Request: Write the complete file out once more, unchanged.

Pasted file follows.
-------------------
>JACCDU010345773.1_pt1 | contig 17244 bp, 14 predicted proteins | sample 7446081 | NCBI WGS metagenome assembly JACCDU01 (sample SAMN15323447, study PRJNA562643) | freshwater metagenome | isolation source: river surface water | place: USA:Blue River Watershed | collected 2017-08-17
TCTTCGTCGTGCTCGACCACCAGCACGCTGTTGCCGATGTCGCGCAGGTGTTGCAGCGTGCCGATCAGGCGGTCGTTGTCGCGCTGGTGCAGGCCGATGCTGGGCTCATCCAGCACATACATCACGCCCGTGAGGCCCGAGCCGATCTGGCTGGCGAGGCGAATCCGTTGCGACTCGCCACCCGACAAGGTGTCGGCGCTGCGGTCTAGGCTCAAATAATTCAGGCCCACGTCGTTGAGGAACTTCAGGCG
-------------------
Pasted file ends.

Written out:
>JACCDU010345773.1_pt1 | contig 17244 bp, 14 predicted proteins | sample 7446081 | NCBI WGS metagenome assembly JACCDU01 (sample SAMN15323447, study PRJNA562643) | freshwater metagenome | isolation source: river surface water | place: USA:Blue River Watershed | collected 2017-08-17
TCTTCGTCGTGCTCGACCACCAGCACGCTGTTGCCGATGTCGCGCAGGTGTTGCAGCGTGCCGATCAGGCGGTCGTTGTCGCGCTGGTGCAGGCCGATGCTGGGCTCATCCAGCACATACATCACGCCCGTGAGGCCCGAGCCGATCTGGCTGGCGAGGCGAATCCGTTGCGACTCGCCACCCGACAAGGTGTCGGCGCTGCGGTCTAGGCTCAAATAATTCAGGCCCACGTCGTTGAGGAACTTCAGGCG